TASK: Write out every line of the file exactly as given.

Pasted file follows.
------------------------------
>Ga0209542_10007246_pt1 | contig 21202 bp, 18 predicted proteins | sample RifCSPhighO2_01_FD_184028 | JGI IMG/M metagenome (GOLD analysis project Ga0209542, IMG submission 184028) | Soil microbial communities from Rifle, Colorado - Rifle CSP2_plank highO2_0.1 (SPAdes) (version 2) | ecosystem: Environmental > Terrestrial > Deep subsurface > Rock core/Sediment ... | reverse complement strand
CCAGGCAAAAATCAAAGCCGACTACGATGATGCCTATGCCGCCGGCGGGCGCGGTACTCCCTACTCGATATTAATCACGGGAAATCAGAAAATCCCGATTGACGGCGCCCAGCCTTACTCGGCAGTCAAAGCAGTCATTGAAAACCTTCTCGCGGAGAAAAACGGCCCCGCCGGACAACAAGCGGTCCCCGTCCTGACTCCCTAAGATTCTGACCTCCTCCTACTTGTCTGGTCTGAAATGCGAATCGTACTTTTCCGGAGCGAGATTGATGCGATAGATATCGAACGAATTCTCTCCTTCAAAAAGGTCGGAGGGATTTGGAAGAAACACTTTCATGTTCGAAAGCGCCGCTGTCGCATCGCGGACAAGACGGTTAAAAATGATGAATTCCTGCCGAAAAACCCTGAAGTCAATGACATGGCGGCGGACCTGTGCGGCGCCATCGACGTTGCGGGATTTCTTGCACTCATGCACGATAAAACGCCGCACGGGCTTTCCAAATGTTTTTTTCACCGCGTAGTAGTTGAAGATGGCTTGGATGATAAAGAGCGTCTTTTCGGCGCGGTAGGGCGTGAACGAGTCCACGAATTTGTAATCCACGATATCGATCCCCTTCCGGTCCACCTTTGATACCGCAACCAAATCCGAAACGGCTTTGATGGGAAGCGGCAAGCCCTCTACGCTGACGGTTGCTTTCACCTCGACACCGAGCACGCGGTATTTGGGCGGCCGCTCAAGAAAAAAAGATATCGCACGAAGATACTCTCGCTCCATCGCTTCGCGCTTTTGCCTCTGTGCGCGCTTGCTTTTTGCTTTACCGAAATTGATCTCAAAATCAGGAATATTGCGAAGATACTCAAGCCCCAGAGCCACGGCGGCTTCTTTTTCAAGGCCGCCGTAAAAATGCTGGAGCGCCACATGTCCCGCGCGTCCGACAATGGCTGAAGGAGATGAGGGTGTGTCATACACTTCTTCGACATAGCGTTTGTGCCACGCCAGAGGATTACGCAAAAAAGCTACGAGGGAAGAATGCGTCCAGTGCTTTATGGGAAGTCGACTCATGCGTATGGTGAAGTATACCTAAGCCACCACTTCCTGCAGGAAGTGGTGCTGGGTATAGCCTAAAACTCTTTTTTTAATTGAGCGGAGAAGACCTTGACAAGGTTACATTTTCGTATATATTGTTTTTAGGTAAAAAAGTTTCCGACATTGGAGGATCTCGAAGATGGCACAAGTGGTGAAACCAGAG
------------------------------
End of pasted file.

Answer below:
>Ga0209542_10007246_pt1 | contig 21202 bp, 18 predicted proteins | sample RifCSPhighO2_01_FD_184028 | JGI IMG/M metagenome (GOLD analysis project Ga0209542, IMG submission 184028) | Soil microbial communities from Rifle, Colorado - Rifle CSP2_plank highO2_0.1 (SPAdes) (version 2) | ecosystem: Environmental > Terrestrial > Deep subsurface > Rock core/Sediment ... | reverse complement strand
CCAGGCAAAAATCAAAGCCGACTACGATGATGCCTATGCCGCCGGCGGGCGCGGTACTCCCTACTCGATATTAATCACGGGAAATCAGAAAATCCCGATTGACGGCGCCCAGCCTTACTCGGCAGTCAAAGCAGTCATTGAAAACCTTCTCGCGGAGAAAAACGGCCCCGCCGGACAACAAGCGGTCCCCGTCCTGACTCCCTAAGATTCTGACCTCCTCCTACTTGTCTGGTCTGAAATGCGAATCGTACTTTTCCGGAGCGAGATTGATGCGATAGATATCGAACGAATTCTCTCCTTCAAAAAGGTCGGAGGGATTTGGAAGAAACACTTTCATGTTCGAAAGCGCCGCTGTCGCATCGCGGACAAGACGGTTAAAAATGATGAATTCCTGCCGAAAAACCCTGAAGTCAATGACATGGCGGCGGACCTGTGCGGCGCCATCGACGTTGCGGGATTTCTTGCACTCATGCACGATAAAACGCCGCACGGGCTTTCCAAATGTTTTTTTCACCGCGTAGTAGTTGAAGATGGCTTGGATGATAAAGAGCGTCTTTTCGGCGCGGTAGGGCGTGAACGAGTCCACGAATTTGTAATCCACGATATCGATCCCCTTCCGGTCCACCTTTGATACCGCAACCAAATCCGAAACGGCTTTGATGGGAAGCGGCAAGCCCTCTACGCTGACGGTTGCTTTCACCTCGACACCGAGCACGCGGTATTTGGGCGGCCGCTCAAGAAAAAAAGATATCGCACGAAGATACTCTCGCTCCATCGCTTCGCGCTTTTGCCTCTGTGCGCGCTTGCTTTTTGCTTTACCGAAATTGATCTCAAAATCAGGAATATTGCGAAGATACTCAAGCCCCAGAGCCACGGCGGCTTCTTTTTCAAGGCCGCCGTAAAAATGCTGGAGCGCCACATGTCCCGCGCGTCCGACAATGGCTGAAGGAGATGAGGGTGTGTCATACACTTCTTCGACATAGCGTTTGTGCCACGCCAGAGGATTACGCAAAAAAGCTACGAGGGAAGAATGCGTCCAGTGCTTTATGGGAAGTCGACTCATGCGTATGGTGAAGTATACCTAAGCCACCACTTCCTGCAGGAAGTGGTGCTGGGTATAGCCTAAAACTCTTTTTTTAATTGAGCGGAGAAGACCTTGACAAGGTTACATTTTCGTATATATTGTTTTTAGGTAAAAAAGTTTCCGACATTGGAGGATCTCGAAGATGGCACAAGTGGTGAAACCAGAG